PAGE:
In celebration of the Anna Goodson Illustration Agency turning 25 in February 2021, we sat down with founder Anna Goodson for a thorough interview about her journey. In the first part of the interview, she shared how it all began; from the struggles and obstacles she faced in the beginning, to notable moments and wins of the agency.
In this second and final part of our interview, she shares the biggest misconceptions when it comes to clients, gives advice on how to get her attention, and talks about what the future holds.
What’s the biggest misconception about agents, and working with an agency?
For me, one of the misconceptions is that it’s more expensive to work with an agency, rather than work with an artist directly, and I think it’s not true. I hope that budgets are established across the board, regardless if an artist is represented or not. In my case, I’m very involved with the artists that we represent, and it’s a partnership.
I don’t think it’s a must for all artist to be represented. I think artists who want to go on their own should be on their own. I think you need to see the advantage of being with an agency for it to work. There’s so many different agencies out there that it’s a matter of finding the proper fit, because it’s a relationship, much like a marriage. I have so many artists who have been with us for so many years, and we have a great dynamic together; we collaborate together. So yes, we’re responsible for the business and the image. We’re responsible for the portfolios, and so we’re very involved with the many different aspects of it.
There’s also a misconception about agents, in that all they care about is money, or that they don’t bother to have a personal connection, or that they don’t care about the artist. The reputation that we have is really different, and hopefully we’ve been part of changing that misconception over the years.
What can an illustration agency do for an artist?
As a reputable agency – and ours has been around for 25 years – we offer lots of service to the artists we represent, and clients alike. For example, we tend to cut through the clutter and put together what we really feel is a strong roster of incredibly talented, international illustrators who work in various styles. On our website, you’ll be able to filter through our artists according to style. We do research for our clients too, because sometimes they don’t know what type of styles they’re looking for and so they write to us, and we help find the right artist for the job. It makes things a lot quicker, and economical in terms of time – there’s so many places on the web to look, and there’s so much clutter and there’s a lot of noise to filter through. It’s like going into a boutique, really. You go in there and be confident that you’re going to find something that you’ll like.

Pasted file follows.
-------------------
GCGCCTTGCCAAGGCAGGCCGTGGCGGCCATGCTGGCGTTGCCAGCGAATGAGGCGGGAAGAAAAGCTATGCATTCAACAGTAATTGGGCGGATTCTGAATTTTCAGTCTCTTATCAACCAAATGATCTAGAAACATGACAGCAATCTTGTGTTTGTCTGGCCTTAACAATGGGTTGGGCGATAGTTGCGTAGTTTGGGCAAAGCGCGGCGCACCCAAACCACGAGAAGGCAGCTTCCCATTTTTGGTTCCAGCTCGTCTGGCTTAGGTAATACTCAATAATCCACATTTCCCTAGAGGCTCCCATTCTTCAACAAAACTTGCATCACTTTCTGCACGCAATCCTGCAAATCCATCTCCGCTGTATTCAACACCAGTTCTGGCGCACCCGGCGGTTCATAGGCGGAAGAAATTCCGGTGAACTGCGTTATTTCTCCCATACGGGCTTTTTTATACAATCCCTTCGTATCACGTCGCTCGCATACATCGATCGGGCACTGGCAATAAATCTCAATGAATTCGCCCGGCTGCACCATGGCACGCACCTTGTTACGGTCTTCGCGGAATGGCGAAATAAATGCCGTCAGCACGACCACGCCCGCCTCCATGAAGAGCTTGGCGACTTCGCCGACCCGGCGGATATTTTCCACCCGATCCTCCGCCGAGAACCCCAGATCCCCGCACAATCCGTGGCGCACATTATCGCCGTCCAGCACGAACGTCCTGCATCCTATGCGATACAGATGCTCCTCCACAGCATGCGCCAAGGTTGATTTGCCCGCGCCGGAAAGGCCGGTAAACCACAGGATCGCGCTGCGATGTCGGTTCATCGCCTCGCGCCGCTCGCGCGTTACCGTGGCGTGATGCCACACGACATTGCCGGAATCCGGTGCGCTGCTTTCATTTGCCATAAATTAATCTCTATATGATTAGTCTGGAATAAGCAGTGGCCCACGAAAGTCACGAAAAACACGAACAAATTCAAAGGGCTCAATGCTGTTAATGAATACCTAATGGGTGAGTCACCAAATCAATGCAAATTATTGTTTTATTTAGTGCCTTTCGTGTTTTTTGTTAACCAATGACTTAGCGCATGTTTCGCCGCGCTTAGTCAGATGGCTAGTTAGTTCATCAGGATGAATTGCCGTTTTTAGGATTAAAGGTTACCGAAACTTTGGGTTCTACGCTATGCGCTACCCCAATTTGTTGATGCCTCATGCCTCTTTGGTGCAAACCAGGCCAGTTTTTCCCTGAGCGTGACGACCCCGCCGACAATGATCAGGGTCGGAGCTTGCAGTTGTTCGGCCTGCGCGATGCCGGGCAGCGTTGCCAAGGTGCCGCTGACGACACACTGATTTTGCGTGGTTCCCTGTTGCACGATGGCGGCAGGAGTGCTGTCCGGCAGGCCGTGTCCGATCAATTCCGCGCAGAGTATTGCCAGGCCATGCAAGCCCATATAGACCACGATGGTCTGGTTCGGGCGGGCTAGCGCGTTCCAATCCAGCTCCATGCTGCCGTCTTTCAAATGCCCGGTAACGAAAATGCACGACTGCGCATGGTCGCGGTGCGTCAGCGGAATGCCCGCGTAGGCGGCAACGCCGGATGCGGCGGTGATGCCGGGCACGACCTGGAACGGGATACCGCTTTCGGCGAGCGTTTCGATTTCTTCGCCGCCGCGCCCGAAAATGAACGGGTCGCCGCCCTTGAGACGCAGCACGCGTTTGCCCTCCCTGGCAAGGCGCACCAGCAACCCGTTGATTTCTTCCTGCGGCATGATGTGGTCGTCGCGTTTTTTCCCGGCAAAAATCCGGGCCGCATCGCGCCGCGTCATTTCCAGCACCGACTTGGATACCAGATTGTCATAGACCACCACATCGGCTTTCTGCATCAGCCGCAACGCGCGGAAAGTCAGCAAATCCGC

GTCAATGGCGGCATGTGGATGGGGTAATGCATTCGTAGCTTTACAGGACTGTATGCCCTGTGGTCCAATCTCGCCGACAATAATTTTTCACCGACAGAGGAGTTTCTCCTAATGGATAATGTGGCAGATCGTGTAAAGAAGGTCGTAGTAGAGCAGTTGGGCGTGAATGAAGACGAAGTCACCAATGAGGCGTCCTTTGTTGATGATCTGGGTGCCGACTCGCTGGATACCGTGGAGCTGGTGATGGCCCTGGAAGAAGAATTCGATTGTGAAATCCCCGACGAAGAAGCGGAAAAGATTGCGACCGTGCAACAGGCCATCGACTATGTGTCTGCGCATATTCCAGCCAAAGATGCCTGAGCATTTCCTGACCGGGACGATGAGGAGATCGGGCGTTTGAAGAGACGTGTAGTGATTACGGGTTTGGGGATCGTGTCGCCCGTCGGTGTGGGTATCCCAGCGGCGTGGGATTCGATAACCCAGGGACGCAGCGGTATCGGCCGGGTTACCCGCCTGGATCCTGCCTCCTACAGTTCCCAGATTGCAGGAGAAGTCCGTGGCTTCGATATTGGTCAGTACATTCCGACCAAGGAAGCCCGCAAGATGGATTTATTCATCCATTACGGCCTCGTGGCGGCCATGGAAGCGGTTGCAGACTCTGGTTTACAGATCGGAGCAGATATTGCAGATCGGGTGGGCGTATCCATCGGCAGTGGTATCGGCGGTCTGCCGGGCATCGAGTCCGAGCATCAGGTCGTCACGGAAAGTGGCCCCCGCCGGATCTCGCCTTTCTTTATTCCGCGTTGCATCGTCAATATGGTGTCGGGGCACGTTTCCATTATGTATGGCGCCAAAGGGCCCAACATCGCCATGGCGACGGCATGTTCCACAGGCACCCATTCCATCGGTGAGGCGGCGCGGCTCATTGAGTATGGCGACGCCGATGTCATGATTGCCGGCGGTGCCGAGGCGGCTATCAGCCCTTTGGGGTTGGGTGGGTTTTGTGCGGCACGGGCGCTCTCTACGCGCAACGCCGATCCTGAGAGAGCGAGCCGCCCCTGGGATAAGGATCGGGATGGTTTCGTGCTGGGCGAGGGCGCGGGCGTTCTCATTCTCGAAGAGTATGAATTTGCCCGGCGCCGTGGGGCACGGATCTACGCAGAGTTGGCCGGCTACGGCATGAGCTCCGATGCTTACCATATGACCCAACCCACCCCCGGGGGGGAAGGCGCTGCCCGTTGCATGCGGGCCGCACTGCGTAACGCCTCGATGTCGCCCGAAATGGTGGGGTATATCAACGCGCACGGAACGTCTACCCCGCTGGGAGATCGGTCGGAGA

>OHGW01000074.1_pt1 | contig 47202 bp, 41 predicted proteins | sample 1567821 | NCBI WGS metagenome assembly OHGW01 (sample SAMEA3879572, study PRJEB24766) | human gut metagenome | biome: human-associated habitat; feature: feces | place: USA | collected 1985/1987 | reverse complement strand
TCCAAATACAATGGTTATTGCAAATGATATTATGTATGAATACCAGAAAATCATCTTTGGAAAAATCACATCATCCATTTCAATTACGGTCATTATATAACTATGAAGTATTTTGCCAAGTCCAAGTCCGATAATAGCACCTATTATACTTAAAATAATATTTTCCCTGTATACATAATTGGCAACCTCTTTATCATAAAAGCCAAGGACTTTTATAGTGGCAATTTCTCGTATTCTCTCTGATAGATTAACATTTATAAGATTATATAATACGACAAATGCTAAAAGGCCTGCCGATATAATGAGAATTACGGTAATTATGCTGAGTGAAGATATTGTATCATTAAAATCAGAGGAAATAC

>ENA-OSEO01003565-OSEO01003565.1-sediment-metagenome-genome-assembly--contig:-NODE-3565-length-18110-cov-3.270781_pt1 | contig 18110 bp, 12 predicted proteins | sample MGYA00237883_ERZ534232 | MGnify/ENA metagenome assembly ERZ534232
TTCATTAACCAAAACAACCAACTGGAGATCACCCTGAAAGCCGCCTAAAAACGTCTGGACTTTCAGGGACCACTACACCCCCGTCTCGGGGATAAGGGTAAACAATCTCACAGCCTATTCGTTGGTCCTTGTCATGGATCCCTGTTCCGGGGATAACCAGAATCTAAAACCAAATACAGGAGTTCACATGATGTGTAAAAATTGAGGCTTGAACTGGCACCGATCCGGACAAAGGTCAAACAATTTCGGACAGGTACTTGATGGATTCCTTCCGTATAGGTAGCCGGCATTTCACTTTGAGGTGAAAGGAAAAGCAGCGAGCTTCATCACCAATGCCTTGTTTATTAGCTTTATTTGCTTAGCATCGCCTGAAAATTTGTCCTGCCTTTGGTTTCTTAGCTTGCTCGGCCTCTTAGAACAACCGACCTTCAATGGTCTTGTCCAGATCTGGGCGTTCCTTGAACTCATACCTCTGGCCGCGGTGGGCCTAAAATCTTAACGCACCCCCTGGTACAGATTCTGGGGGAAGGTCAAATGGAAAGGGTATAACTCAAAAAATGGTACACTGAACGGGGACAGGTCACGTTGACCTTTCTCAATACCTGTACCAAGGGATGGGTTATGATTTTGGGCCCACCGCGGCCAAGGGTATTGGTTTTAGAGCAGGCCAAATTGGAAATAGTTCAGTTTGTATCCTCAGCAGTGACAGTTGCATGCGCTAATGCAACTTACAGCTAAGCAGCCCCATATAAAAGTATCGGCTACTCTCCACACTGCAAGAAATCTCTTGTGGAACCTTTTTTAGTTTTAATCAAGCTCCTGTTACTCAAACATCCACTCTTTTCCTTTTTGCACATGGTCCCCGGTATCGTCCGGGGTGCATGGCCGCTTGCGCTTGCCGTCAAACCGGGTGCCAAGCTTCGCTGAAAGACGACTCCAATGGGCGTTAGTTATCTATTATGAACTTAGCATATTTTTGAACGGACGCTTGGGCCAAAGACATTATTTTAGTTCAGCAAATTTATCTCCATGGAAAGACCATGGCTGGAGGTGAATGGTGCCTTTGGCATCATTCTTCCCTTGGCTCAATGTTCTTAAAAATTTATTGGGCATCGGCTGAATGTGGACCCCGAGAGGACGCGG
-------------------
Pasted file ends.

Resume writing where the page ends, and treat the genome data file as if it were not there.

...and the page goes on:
For an illustrator, being with an agency has so many advantages. These days, it’s almost a luxury to have a top agency take you on. You’ll have someone who will hold your hand and walk you through the whole process, and support you. We fight and get you the best budget through the contracts we work on, we follow up and do all the paperwork; whether it’s a quotation or billing, as well as the running after payments. And if there’s corrections, we’ll get more money for the job.
I think that illustrators should be illustrating. And if they’re focusing on doing that, then they really don’t have time to be on top of all the business development work that we do. After 25 years, we have already established this great reputation. We work with clients on a regular basis, and if we’ve paired one client with a particular artist, they might come back and want to work with another artist who’s already part of the team. It opens up the door for the artist to so many other jobs they may not have had the opportunity to work on if they weren’t on our roster.
It’s also a collaborative experience – I think that being an illustrator can be lonely at times, whether it’s critiquing your portfolio, or helping you move and grow into the style you want to work with, or where you want to take your business. When you’re part of the team, you have a business partner as well. Sylvie does so many things. The both of us run the business, plus a bunch of freelancers working together, and it’s really nice to have that support.
And for clients, we’re like a free service. A client can absolutely go and search all over the internet for images and artists, but if they come to us, we’ll help them and walk them through it, and we’ll make sure that they get their final artwork on time, in budget. We’re reachable almost 24/7. Sylvie is on top of client service.